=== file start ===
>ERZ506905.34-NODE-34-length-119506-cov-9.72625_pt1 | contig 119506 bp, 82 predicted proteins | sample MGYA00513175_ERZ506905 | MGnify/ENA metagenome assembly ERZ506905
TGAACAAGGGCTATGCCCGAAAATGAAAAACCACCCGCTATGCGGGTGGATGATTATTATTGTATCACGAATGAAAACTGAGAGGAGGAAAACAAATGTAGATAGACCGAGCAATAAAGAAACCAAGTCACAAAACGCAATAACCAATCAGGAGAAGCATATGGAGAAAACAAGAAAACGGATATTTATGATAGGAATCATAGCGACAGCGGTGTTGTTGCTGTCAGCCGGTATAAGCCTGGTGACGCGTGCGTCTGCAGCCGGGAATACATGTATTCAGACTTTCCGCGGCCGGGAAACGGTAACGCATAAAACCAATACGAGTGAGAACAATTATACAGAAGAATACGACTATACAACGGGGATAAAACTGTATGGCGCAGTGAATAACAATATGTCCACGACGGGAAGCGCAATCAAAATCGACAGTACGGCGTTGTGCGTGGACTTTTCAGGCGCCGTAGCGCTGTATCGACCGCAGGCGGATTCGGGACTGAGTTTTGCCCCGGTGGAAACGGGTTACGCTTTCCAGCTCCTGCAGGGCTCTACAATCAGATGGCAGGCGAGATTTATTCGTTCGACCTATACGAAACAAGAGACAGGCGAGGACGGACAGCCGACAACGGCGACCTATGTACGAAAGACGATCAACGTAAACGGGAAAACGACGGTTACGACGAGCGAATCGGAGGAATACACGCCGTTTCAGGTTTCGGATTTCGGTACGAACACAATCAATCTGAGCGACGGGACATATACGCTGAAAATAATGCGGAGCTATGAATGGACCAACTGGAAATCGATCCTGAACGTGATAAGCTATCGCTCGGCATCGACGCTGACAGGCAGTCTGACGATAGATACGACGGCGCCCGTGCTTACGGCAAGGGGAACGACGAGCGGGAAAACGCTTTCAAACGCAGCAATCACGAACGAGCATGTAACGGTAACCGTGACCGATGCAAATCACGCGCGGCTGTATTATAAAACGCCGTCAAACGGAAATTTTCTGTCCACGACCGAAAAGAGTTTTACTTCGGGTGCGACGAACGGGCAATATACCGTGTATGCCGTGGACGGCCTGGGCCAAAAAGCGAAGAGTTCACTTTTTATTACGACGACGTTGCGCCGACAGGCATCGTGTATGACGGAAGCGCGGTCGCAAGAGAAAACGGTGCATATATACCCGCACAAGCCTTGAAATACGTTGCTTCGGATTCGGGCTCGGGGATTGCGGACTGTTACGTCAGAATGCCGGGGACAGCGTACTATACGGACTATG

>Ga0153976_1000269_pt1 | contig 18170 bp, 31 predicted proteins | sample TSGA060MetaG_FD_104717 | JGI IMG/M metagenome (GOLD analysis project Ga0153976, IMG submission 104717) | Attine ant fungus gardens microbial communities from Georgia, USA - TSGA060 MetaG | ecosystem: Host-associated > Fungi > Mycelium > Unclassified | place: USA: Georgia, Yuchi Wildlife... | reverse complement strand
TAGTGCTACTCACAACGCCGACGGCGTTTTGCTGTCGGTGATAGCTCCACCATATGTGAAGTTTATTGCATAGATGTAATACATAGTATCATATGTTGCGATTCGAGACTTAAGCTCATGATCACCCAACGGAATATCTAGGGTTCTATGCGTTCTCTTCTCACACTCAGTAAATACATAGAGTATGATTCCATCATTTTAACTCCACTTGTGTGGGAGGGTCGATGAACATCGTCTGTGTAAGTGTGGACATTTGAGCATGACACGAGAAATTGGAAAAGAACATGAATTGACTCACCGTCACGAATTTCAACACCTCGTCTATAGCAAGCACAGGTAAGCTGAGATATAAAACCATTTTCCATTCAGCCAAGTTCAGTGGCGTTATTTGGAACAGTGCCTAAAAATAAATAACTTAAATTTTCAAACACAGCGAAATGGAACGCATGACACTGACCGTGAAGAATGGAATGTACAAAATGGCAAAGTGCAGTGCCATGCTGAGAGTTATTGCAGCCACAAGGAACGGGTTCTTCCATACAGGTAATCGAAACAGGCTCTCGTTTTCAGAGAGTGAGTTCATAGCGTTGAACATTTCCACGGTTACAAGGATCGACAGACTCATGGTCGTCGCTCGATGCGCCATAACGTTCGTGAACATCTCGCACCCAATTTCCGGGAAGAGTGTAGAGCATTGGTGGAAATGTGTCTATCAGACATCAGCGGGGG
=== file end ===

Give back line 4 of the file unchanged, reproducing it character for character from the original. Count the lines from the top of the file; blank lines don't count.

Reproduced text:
TAGTGCTACTCACAACGCCGACGGCGTTTTGCTGTCGGTGATAGCTCCACCATATGTGAAGTTTATTGCATAGATGTAATACATAGTATCATATGTTGCGATTCGAGACTTAAGCTCATGATCACCCAACGGAATATCTAGGGTTCTATGCGTTCTCTTCTCACACTCAGTAAATACATAGAGTATGATTCCATCATTTTAACTCCACTTGTGTGGGAGGGTCGATGAACATCGTCTGTGTAAGTGTGGACATTTGAGCATGACACGAGAAATTGGAAAAGAACATGAATTGACTCACCGTCACGAATTTCAACACCTCGTCTATAGCAAGCACAGGTAAGCTGAGATATAAAACCATTTTCCATTCAGCCAAGTTCAGTGGCGTTATTTGGAACAGTGCCTAAAAATAAATAACTTAAATTTTCAAACACAGCGAAATGGAACGCATGACACTGACCGTGAAGAATGGAATGTACAAAATGGCAAAGTGCAGTGCCATGCTGAGAGTTATTGCAGCCACAAGGAACGGGTTCTTCCATACAGGTAATCGAAACAGGCTCTCGTTTTCAGAGAGTGAGTTCATAGCGTTGAACATTTCCACGGTTACAAGGATCGACAGACTCATGGTCGTCGCTCGATGCGCCATAACGTTCGTGAACATCTCGCACCCAATTTCCGGGAAGAGTGTAGAGCATTGGTGGAAATGTGTCTATCAGACATCAGCGGGGG